On 10/10/2016 06:18 PM, Kevin Kofler wrote:
Charalampos Stratakis wrote:
> tox is THE main reason for multiple interpreters in Fedora.
> So no the comments are not contradictory but it seems there is a lack of
> (technical) understanding of the actual situation here, but I may be wrong
> here, so please correct me if you think so.
> tox is not just any package, so maybe it is not stressed out I guess from
> the original descriptions.
If no package is allowed to require the old Pythons (and IMHO, "Recommends:"
This is the source of the apparent contradiction. For me, "Recommends"
and "Requires" are two different things. "Requires" means that the
dependency is required for proper operation. In this case, that would
usually mean the library is built for a particular version of Python.
"Recommends" means that people usually want to install the packages
together. Specifically, "tox" is a tool for testing Python code across
multiple Python versions. Without a few different interpreters, it would
be useless, but no single interpreter is required for it. And since many
people use it to test across various versions, it makes sense to install
those by default.
that also applies to tox. If tox is allowed to recommend the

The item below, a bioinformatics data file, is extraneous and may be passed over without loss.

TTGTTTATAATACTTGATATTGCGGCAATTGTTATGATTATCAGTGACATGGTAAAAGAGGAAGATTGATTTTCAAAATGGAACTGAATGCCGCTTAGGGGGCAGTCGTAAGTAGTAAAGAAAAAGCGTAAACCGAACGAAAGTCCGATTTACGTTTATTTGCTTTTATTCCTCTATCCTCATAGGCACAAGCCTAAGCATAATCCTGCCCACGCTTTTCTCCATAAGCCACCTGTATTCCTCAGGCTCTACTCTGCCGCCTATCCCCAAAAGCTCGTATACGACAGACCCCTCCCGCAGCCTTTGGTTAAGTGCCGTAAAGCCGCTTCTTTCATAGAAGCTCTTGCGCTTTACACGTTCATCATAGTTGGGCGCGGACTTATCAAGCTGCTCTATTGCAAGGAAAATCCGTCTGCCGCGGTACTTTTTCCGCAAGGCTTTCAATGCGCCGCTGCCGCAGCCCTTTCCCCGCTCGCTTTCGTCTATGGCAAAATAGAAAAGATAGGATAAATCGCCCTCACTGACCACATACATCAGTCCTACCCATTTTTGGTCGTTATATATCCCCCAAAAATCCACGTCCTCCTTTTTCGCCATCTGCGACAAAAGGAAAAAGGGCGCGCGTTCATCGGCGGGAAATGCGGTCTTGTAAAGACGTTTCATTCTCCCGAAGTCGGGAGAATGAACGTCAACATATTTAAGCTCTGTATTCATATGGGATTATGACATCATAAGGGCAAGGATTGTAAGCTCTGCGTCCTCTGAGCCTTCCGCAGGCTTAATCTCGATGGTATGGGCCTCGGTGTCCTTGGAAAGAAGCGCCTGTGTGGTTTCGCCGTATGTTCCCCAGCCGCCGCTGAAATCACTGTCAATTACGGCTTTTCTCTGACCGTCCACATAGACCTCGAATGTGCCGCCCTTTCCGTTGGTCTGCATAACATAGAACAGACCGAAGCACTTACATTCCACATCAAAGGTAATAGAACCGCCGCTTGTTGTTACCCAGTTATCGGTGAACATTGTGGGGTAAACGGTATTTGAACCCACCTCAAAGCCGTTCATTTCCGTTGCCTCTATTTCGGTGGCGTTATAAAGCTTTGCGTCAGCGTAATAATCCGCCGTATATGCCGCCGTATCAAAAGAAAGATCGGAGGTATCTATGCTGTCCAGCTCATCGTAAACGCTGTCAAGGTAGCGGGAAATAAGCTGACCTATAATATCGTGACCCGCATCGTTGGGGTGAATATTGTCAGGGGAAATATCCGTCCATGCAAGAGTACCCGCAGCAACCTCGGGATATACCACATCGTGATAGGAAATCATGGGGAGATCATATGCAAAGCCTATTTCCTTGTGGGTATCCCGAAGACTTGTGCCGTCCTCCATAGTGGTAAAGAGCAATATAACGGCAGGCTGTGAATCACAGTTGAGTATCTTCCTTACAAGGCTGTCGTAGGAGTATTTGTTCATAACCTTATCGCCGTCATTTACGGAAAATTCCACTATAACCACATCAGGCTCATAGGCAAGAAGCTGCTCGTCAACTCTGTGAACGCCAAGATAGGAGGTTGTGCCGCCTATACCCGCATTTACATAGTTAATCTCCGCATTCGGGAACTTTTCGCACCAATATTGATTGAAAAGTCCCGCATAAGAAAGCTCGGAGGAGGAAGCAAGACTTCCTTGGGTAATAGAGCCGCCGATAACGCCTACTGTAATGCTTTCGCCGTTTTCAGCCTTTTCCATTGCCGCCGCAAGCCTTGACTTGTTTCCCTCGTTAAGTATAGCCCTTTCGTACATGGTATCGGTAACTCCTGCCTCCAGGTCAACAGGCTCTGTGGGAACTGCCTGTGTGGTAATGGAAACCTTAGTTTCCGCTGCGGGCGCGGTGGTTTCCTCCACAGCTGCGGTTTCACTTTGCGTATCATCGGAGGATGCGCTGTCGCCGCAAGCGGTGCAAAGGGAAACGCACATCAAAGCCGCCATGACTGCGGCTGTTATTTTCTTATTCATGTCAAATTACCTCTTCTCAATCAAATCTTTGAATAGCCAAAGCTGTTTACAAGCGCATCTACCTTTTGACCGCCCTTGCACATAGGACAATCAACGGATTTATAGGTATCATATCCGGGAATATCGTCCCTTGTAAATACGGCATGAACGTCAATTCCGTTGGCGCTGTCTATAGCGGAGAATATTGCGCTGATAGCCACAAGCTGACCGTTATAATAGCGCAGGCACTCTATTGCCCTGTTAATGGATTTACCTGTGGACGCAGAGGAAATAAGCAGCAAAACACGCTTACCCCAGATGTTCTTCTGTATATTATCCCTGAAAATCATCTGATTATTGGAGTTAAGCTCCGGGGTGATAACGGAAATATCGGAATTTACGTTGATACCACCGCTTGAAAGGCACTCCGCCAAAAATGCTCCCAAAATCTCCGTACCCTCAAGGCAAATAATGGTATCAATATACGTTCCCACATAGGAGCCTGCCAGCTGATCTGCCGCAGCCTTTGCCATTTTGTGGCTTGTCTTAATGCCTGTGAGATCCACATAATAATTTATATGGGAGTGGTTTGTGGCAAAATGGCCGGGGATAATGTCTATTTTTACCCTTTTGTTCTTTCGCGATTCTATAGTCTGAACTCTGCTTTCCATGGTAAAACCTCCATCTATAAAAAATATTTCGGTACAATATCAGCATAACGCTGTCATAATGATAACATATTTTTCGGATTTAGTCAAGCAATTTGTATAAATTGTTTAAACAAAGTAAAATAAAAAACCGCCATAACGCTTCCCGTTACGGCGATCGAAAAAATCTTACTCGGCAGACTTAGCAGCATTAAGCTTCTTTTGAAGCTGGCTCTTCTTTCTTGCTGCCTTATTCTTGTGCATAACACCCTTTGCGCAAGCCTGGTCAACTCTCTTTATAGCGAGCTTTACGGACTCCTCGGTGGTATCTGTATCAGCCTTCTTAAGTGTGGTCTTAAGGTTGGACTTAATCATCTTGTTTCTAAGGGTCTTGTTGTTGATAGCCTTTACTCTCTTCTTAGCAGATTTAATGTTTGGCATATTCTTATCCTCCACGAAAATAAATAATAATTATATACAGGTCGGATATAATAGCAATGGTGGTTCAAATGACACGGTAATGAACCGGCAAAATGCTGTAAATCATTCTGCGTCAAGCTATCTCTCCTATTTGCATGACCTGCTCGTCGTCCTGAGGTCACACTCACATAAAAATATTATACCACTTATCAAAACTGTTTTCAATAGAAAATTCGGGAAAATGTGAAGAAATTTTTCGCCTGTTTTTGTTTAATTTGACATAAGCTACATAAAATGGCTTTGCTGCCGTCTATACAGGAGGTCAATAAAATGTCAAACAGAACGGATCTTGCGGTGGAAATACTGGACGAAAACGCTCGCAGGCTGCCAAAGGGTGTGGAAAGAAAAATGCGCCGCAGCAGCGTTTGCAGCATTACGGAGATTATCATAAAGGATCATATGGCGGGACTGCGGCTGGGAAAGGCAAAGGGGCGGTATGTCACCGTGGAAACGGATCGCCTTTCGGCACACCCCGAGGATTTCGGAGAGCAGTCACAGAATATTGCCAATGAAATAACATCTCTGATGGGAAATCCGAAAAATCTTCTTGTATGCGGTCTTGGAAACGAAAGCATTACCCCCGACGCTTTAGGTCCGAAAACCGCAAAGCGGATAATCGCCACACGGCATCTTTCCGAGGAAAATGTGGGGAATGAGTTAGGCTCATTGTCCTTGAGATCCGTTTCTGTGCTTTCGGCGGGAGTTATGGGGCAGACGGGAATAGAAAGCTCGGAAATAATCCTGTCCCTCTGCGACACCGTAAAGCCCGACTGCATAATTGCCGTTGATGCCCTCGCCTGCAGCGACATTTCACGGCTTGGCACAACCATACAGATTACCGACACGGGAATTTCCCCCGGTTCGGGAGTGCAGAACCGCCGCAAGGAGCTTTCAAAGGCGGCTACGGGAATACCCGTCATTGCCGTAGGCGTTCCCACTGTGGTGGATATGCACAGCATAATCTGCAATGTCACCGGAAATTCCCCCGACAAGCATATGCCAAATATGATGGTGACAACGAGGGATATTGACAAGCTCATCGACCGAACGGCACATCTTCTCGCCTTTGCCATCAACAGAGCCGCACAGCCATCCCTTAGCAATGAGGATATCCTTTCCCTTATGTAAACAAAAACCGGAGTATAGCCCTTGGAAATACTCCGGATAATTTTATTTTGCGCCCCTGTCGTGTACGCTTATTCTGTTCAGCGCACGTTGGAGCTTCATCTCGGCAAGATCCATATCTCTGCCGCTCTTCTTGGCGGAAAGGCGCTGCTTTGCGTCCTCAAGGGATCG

old Pythons, that invalidates the claim that they will never be dragged in
Sorry for the brevity in that claim. The old Pythons should not being
dragged in as deps, *except* for development tools specifically meant
for testing on alternate Pythons, where "alternate" almost always means
In an earlier mail:
On 10/10/2016 04:14 PM, Kevin Kofler wrote:
Petr Viktorin wrote:
>> I would also like to point out that if you have these suffixed Python
>> versions installed, some build scripts may be accidentally picking up
>> those instead of the recommended default versions of Python.
> Do you mean Fedora build scripts here?
I mean build scripts in upstream tarballs, which can also end up in our
packages (and cause problems when building outside of mock), but which can
also be used directly by people.
Okay, let's go back to the use case here: a developer wants to test on
various versions of Python. If that's not the case, they wouldn't
install tox, since tox is a tool that only tests code on various
versions of Python.
The alternative to packaging those Pythons in Fedora is putting them in
some COPR. I believe this would send a bad message. If we want to make
Fedora friendly for Python developers, we should make cross-version
testing officially supported, and as easy as possible. "Bring your own
Python from somewhere" does not give Fedora any advantage over any other OS.
But either way, main repos or COPR, if a developer wants to test against
multiple Pythons and follows the recommended steps, the old Pythons
might get picked up by build scripts. I don't see an alternative that
would prevent this.
The alternative to Recommending lots of Python versions from Tox is
letting people install them manually. This, again, makes the experience
worse – people just want to start testing, and we want them to be able
to do that by just installing the testing tool and running it.